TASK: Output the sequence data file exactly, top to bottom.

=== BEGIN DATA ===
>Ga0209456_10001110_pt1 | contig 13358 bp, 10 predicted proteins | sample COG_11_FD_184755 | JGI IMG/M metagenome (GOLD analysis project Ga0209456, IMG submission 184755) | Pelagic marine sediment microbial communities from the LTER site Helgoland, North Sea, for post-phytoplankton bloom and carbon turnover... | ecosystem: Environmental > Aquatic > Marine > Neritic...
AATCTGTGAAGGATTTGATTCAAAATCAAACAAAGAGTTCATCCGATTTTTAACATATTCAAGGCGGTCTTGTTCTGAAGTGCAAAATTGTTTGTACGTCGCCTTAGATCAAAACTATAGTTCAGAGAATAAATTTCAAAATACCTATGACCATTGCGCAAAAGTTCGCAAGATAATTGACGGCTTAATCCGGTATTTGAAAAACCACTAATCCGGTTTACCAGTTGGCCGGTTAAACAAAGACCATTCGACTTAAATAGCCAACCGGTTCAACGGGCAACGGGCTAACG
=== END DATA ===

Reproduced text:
>Ga0209456_10001110_pt1 | contig 13358 bp, 10 predicted proteins | sample COG_11_FD_184755 | JGI IMG/M metagenome (GOLD analysis project Ga0209456, IMG submission 184755) | Pelagic marine sediment microbial communities from the LTER site Helgoland, North Sea, for post-phytoplankton bloom and carbon turnover... | ecosystem: Environmental > Aquatic > Marine > Neritic...
AATCTGTGAAGGATTTGATTCAAAATCAAACAAAGAGTTCATCCGATTTTTAACATATTCAAGGCGGTCTTGTTCTGAAGTGCAAAATTGTTTGTACGTCGCCTTAGATCAAAACTATAGTTCAGAGAATAAATTTCAAAATACCTATGACCATTGCGCAAAAGTTCGCAAGATAATTGACGGCTTAATCCGGTATTTGAAAAACCACTAATCCGGTTTACCAGTTGGCCGGTTAAACAAAGACCATTCGACTTAAATAGCCAACCGGTTCAACGGGCAACGGGCTAACG